Since 1996, Illinois MBA students have been contributing services to this consortium, in which NASA, Lockheed, and other aerospace partners are joining to privatize the space shuttle and send for-profit payloads rocketing into Earth's orbit — and, presumably, over the top of the balance sheets. "We will be able to say we were here when this went from a wild-eyed dream to the day the X-33 actually flies," observes Joe Finnerty, professor of finance and newly appointed associate dean of graduate studies, who, along with OSBI director Paul Magelli, has been involved in VentureStar's liaison with CBA from the start.

Vehicle for VentureStar's success will be the X-33, a reusable space-craft which can carry commercial payloads and position them in low and medium orbits. And topping the X-33's mission list is the creation of "constellations" of geosynchronous satellites. LEO ("low earth orbit") systems such as these will provide — are, in fact, already providing — a cost-effective alternative to the larger, farther-reaching geosynchronous satellites now most commonly used in global communications. (Geosynchronous satellites hold their places in space above the Earth, rather than freely orbiting around it.) In the not-too-distant future, LEO satellite systems will render current technology obsolete. Instantaneous global communications will no longer be the purview of "X Files" agents Scully and Mulder. Whip out the flip phone and call Mother in Kuala Lumpur? No problem. As for Web access, it will be as close as the nearest television set. No cable to deal with, either.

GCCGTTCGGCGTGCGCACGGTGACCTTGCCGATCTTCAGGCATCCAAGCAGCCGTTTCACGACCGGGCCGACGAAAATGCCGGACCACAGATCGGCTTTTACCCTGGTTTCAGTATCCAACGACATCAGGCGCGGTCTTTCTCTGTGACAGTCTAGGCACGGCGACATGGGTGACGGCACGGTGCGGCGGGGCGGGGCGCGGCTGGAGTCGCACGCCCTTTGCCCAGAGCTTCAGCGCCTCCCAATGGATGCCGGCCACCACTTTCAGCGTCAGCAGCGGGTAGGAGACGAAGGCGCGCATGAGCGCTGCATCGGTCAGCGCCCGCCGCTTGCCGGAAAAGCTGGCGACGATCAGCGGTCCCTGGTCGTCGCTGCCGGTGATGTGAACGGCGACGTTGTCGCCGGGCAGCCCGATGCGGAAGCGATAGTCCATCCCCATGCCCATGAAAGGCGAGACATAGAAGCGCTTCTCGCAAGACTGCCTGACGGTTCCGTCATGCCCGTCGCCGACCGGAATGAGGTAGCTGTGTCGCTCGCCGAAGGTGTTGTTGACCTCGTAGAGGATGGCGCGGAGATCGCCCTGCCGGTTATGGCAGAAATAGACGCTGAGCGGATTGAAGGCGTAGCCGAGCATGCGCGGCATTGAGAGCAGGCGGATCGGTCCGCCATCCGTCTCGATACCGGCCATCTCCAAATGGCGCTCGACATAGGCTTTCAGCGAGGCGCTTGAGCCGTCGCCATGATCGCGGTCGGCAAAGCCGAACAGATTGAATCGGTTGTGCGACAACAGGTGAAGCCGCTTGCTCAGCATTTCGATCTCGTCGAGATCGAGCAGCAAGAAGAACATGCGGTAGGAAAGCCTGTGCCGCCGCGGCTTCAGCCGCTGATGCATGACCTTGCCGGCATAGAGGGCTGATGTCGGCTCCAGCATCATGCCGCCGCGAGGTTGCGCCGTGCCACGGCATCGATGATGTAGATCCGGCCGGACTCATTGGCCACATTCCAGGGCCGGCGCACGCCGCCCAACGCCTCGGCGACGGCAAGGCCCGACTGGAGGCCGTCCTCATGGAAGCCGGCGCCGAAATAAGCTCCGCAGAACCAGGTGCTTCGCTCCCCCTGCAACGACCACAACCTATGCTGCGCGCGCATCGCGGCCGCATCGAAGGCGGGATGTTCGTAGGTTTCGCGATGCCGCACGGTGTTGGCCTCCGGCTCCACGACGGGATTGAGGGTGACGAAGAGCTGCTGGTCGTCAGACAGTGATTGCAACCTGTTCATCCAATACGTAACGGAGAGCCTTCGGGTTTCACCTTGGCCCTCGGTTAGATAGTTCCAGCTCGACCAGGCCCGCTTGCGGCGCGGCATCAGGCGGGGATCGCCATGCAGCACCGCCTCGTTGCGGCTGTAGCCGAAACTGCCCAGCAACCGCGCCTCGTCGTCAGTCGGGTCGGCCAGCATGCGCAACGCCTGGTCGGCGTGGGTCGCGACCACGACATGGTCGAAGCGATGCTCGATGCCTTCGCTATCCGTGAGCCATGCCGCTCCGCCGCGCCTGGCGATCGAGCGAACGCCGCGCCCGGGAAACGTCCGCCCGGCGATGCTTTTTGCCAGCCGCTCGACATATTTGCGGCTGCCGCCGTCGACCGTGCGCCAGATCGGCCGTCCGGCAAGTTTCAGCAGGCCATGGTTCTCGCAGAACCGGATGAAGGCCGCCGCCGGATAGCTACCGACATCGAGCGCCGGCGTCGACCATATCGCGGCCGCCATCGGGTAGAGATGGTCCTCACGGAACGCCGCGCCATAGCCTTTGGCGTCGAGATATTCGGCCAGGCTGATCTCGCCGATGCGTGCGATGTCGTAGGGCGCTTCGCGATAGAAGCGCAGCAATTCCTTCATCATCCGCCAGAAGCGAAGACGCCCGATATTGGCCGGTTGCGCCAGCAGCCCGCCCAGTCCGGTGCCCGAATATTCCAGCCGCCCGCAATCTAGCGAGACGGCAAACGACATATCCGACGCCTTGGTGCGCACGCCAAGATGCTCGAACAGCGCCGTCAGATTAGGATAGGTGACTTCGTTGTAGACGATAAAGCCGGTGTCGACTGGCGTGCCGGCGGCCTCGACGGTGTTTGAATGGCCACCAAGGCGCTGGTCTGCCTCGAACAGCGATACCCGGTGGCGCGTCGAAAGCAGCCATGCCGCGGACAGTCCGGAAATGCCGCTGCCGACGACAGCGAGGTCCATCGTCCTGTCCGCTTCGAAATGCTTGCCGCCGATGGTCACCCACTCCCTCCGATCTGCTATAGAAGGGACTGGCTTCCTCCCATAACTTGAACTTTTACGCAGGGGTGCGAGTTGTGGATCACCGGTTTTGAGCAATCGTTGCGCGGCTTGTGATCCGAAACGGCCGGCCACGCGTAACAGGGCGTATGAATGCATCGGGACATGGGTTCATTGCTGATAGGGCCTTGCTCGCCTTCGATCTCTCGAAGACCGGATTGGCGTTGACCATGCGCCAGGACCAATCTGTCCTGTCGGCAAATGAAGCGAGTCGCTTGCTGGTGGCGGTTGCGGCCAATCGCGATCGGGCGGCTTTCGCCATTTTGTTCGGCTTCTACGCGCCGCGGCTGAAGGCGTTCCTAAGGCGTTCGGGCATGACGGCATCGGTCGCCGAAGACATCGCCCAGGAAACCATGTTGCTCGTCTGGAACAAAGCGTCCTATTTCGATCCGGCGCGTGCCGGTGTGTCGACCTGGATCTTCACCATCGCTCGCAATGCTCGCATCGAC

While VentureStar's first commercial launch is still at least a decade away, the initial test-launch for the X-33 prototype is counting down for the early summer of 1999. When blast-off takes place (organizers are hoping for July 4), the event will be cheered with special fervor by the elite coterie of Illinois MBA students and alumni who've carried on work for VentureStar.

Their efforts were set on the launch pad several years ago by T.K. Mattingly, the Apollo 13 astronaut. In 1996 — the same year the movie Apollo 13 was released — Mattingly came to give an address to Illinois MBA students about the near-disaster and overwhelming triumph of that 1970 moon-shot. Mattingly still works for NASA and at the time he came to campus, Paul Magelli recalls: "His new assignment was to organize the political, financial, and human resources needed — from Congress, from the public, from industry, from NASA — that it takes to make something as bold and as high-risk as a reusable launch vehicle."